Week 5: The development of the Declaration des Droits de l’Homme et du Citoyen. We read the major articles from the DDHC and compared them to our own documents, namely the Constitution and the Declaration of Independence. The students also prepared a guided debate during which they imagined they belonged to a certain demographic and had to argue yes or no based on their given identity.

Week 6: The attempted escape of Louis XVI, the war with Austria, and the trial and eventual execution of Louis XVI. We voted on Louis’ execution after an in-class “Tug of War” activity during which students placed post-it notes with their comments on a spectrum with “Yes” on one end and “No” on the other.

My assessments for this unit included:

Interpersonal Writing: Schoology debate on the necessity and importance of the taking of the Bastille and the March to Versailles.

Interpretive Reading: Selections from Candide and an authentic document/primary source from a witness present during the taking of the Bastille (Tresors du Temps textbook, believe it or not!).

Presentational Writing: A journal from the perspective of a French citizen under the Ancien Regime.

Presentational/Interpersonal Speaking: Both modes were assessed during our debate on the DDHC.

Interpretive Listening: Assessed while watching clips from the film La Révolution française and an informational clip regarding the invention of the guillotine.

This unit also allowed me to review some past grammar points that sometimes get a little sloppy as time goes by: adjective agreement, passé composé vs. imparfait, and subjunctive were the major points addressed during this unit.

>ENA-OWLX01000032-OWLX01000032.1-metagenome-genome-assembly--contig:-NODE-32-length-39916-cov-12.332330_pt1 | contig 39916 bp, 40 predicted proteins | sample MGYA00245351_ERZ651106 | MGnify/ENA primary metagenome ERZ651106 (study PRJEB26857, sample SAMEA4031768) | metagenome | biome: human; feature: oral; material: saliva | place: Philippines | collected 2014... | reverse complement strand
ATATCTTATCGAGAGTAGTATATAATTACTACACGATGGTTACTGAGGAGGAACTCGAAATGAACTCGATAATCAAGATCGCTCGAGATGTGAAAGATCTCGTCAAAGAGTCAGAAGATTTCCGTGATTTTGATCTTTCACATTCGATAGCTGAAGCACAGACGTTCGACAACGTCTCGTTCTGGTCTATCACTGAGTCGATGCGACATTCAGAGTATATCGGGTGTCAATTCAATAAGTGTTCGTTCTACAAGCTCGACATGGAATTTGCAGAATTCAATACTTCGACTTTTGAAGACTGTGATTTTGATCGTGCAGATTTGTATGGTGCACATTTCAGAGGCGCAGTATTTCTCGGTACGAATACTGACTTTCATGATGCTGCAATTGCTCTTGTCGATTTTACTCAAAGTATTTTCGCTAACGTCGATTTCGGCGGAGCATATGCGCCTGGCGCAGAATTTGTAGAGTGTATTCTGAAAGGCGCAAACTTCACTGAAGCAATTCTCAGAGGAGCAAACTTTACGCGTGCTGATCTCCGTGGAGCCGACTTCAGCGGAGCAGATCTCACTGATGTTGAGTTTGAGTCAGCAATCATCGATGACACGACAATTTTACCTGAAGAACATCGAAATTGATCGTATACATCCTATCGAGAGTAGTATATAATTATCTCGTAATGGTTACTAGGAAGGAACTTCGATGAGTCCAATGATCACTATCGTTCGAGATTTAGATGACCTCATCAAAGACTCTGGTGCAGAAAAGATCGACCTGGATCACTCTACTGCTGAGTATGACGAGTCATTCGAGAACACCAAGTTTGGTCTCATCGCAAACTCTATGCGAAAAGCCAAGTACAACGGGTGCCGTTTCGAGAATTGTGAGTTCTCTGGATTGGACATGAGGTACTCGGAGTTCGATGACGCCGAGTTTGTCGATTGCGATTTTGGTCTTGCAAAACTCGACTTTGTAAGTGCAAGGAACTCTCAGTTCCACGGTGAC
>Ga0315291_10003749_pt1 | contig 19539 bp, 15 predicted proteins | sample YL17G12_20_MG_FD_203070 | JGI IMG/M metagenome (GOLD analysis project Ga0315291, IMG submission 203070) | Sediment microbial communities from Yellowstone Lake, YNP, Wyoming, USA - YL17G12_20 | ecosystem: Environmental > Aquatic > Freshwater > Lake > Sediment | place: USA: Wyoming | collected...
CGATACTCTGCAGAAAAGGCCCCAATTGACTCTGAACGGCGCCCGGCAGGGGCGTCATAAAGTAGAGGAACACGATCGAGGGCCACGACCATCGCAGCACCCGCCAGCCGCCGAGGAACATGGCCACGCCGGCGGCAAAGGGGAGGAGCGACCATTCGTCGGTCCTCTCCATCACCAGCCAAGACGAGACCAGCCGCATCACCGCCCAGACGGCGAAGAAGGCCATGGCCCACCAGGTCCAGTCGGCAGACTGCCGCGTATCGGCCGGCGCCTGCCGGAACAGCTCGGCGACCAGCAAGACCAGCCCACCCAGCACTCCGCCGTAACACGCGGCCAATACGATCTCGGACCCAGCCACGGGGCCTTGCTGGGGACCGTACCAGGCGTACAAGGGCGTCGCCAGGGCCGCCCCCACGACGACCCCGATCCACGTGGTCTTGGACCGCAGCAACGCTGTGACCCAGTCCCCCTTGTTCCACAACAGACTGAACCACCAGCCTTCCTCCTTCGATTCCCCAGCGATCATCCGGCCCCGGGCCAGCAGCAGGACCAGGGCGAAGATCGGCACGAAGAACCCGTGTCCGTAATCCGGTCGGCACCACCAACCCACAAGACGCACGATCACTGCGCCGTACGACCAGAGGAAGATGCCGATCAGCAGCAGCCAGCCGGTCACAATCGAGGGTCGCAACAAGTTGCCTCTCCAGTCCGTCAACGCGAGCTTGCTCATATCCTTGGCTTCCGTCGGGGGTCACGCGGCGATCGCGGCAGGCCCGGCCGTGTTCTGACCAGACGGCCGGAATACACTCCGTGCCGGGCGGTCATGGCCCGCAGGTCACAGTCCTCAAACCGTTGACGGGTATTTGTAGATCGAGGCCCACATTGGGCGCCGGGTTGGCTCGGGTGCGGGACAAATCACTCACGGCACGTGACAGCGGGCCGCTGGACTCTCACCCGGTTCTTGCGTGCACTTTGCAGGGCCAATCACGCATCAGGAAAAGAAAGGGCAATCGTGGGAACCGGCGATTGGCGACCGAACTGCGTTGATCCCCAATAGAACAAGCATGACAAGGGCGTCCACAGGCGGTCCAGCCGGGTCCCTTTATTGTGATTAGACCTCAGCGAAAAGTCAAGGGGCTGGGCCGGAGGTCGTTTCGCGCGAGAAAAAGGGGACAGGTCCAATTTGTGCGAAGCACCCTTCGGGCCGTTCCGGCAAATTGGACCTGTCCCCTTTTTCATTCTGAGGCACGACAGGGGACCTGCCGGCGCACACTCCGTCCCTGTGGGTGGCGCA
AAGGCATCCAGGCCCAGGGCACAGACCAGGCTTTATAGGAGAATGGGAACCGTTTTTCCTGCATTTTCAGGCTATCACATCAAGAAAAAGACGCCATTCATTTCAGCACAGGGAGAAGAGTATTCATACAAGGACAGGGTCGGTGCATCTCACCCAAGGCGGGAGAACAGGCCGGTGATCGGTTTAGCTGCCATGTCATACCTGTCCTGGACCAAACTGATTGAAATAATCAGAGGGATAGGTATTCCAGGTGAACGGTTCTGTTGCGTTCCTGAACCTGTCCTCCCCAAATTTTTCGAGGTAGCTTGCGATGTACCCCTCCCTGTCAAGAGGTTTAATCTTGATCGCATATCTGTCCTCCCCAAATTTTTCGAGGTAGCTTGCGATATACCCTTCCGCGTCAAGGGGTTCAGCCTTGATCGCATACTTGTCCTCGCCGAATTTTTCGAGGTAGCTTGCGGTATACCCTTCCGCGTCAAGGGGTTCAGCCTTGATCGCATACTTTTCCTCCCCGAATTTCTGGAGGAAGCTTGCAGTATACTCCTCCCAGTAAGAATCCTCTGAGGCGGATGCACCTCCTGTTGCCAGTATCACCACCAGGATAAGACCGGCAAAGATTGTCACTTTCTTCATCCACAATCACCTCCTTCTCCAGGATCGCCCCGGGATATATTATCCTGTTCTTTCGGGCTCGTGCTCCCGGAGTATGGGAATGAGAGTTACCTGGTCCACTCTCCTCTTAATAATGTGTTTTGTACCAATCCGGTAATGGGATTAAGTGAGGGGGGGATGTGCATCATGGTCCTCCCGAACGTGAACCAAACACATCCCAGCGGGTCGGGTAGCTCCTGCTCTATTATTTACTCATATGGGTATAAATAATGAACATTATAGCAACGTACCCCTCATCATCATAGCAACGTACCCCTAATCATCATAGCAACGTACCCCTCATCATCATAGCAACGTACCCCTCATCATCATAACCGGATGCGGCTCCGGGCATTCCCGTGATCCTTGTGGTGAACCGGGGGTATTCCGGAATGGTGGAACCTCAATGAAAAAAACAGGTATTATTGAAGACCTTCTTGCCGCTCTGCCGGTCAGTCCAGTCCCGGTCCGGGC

I will write a follow-up post later this week containing links to some of the supplementary resources used during this unit.

Bonne continuation!


Kiva Projects – the results

I wrote last week about finishing up a unit on privilege  with my 4/AP split. Part of that unit looked at microfinance and the website Kiva, which offers microloans to entrepreneurs in developing countries. My students each selected a person on Kiva that they wanted to represent in a short video, and I am offering the top 3 a small monetary prize. I’ve narrowed it down to 11 videos currently, which you can view at the links below.

In general I was happy with their work but one thing I will definitely add to this project’s rubric and all future video/audio projects is a section regarding the quality of the audio recording. I was a little let down by how many students had videos that were incredibly creative or in which the language was really great, but they had a TON of background noise in the video (why insist on recording in front of the bathroom with a continuously flushing toilet?? I’ll never know!) or they spoke in a terribly monotonous voice. Definitely a bummer, but generally speaking the product was good.